Nevada utility regulations hampering growth of solar energy

Conflict between energy-hungry casinos and utilities highlights challenges of burgeoning solar electricity generation.

March 16, 2016 |
Nevada utility regulations hampering growth of solar energy

Photo: Jason Mrachina/Creative Commons

In recent months, three of Nevada’s largest casino companies announced plans to step up purchasing and producing more renewable energy for their hotels. The casinos are responding to increasing demand for responsible energy use from companies that rent their conference halls. 

They also want to take advantage of a surplus of cheap power from solar farms in Nevada and California. As the largest customers of Nevada’s utility companies, their actions threaten the profitability of these large legacy electric providers.

If utilities lose the income from the major casinos, other customers would be subject to significant rate hikes, the utilities say. So, the public utility commission (PUC) of Nevada is requiring the casinos pay tens of millions of dollars to leave NV Energy’s services. The casinos have appealed that December 2015 ruling, arguing that the requirement is illegal.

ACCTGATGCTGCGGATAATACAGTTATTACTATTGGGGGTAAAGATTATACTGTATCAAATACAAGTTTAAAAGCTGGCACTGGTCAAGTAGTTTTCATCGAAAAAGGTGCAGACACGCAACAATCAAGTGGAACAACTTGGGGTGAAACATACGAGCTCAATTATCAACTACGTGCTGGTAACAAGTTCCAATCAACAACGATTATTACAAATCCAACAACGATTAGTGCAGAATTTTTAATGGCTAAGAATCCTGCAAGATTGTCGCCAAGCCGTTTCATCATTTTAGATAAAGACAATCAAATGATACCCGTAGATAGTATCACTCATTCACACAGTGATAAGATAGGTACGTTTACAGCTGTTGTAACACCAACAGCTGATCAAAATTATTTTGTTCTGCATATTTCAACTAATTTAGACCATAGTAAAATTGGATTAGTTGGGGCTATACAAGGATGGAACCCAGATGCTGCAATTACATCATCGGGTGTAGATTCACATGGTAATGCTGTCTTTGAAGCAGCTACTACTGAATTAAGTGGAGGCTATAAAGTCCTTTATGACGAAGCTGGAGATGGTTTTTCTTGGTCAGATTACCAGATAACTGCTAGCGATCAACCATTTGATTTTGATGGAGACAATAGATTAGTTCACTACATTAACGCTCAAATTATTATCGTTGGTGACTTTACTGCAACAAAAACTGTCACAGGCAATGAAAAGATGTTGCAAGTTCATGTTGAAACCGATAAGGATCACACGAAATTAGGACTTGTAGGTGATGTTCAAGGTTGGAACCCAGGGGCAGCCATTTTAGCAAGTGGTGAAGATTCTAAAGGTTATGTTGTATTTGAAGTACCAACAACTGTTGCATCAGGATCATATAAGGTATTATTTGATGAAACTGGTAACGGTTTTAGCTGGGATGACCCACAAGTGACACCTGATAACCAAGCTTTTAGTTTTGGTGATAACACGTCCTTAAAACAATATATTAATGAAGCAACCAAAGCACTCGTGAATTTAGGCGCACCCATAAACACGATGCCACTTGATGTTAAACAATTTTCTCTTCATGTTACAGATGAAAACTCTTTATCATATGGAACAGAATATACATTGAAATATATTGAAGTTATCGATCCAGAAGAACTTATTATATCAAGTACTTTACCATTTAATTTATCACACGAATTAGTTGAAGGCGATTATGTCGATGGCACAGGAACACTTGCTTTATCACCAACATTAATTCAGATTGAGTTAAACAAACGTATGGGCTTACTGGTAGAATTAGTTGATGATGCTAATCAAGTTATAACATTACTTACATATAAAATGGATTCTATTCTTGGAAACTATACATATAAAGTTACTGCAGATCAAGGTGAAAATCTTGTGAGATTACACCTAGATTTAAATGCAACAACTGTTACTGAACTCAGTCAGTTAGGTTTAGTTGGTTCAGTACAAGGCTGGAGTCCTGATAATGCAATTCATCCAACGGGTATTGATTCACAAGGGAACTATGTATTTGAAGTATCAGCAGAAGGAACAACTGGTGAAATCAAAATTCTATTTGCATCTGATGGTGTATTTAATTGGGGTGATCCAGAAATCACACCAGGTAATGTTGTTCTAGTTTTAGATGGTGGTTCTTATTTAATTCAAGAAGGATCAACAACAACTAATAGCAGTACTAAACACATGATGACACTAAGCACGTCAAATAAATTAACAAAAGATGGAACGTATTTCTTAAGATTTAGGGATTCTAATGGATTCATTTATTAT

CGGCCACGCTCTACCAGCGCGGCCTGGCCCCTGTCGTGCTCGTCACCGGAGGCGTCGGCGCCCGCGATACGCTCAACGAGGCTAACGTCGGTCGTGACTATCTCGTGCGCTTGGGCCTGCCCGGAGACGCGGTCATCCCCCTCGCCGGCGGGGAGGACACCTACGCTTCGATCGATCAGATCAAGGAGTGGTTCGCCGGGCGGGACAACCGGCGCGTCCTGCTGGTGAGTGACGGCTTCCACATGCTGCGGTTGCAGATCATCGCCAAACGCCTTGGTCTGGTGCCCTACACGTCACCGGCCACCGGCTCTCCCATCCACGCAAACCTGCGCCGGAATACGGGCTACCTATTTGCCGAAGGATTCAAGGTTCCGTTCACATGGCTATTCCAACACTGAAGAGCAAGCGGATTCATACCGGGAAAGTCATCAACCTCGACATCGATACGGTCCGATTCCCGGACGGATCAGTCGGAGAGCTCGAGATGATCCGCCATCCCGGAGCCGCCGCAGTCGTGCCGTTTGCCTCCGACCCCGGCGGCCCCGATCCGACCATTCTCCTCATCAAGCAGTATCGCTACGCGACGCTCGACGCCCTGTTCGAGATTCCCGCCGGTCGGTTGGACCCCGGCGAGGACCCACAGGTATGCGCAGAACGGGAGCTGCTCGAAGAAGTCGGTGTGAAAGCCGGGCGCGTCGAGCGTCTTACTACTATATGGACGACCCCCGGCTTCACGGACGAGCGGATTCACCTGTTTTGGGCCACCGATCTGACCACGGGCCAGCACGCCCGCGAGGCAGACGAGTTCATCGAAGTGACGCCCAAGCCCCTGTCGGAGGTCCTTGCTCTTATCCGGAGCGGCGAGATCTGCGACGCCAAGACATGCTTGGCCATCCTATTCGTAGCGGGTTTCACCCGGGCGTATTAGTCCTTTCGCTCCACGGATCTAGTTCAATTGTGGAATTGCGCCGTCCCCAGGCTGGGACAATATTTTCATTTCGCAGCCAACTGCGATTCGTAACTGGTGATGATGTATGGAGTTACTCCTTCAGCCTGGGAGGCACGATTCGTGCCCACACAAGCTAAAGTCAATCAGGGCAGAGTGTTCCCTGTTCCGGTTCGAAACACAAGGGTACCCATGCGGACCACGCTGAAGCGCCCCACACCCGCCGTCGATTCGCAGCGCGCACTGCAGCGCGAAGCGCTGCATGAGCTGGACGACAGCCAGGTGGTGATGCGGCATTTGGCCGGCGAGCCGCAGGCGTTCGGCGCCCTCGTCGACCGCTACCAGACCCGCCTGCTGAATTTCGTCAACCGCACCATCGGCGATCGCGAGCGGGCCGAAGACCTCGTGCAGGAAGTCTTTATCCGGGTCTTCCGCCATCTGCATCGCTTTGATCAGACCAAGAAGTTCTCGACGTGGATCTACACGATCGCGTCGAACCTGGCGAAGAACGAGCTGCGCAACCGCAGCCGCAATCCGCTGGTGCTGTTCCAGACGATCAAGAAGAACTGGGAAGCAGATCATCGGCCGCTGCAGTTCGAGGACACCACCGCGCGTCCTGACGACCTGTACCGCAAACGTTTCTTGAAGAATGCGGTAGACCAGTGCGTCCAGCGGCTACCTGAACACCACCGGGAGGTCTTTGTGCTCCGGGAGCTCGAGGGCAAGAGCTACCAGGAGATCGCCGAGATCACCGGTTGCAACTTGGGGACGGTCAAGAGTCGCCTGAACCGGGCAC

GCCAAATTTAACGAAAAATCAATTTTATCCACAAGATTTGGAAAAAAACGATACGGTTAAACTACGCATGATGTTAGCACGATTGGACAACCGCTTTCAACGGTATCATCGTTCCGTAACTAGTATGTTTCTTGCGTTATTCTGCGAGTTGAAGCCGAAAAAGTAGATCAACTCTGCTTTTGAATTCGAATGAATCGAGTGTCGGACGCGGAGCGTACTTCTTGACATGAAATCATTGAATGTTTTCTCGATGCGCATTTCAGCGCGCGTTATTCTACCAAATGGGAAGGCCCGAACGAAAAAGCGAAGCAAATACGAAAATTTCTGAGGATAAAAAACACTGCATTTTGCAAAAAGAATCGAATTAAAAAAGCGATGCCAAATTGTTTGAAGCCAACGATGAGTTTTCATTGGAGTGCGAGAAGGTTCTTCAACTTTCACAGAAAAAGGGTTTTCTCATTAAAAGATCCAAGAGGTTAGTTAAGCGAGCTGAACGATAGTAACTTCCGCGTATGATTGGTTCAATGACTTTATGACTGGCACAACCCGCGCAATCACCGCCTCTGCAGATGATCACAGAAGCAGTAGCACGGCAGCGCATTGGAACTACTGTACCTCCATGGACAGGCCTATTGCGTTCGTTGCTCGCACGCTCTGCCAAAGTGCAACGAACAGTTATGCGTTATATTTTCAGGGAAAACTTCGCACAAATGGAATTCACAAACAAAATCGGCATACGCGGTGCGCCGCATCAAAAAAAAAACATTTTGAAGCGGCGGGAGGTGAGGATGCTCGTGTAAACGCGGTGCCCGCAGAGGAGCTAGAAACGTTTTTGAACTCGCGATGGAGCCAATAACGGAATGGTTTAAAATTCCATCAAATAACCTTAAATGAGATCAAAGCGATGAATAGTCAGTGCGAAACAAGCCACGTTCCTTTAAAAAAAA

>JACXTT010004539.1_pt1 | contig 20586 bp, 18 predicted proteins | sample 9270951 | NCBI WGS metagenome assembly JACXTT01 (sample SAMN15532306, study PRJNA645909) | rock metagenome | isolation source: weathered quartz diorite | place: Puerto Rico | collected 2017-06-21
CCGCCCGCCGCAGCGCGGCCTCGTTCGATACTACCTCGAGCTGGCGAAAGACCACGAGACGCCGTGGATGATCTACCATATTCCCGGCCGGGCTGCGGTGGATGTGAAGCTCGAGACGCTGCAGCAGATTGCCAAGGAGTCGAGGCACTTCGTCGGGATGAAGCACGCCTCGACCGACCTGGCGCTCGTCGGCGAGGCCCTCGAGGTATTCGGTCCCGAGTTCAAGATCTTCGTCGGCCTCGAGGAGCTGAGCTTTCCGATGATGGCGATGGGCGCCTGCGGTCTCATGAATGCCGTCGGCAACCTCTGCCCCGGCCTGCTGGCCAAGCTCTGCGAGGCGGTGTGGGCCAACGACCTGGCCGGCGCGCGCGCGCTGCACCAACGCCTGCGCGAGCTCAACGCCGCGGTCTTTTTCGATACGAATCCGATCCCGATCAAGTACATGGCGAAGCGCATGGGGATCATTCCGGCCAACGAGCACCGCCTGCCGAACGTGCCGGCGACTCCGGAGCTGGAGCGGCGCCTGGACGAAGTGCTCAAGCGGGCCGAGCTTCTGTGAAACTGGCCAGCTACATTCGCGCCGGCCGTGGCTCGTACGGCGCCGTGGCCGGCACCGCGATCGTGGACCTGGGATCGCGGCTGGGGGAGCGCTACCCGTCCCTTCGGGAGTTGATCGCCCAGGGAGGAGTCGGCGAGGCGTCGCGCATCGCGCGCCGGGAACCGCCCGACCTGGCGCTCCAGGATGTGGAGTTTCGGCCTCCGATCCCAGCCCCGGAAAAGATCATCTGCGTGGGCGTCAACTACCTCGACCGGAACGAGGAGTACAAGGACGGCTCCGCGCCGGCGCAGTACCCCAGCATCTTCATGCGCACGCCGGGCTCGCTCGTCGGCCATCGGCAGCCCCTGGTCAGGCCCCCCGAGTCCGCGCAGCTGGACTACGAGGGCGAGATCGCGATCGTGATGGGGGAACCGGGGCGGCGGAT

In a related matter, the city of Las Vegas is planning to use 100% renewable energy for its municipal buildings, fire stations, city parks, and streetlights by 2017. That would make Las Vegas the largest U.S. city to achieve such a goal. To get PUC approval for that plan, the city had to pledge to buy most of the power from an NV Energy solar plant.

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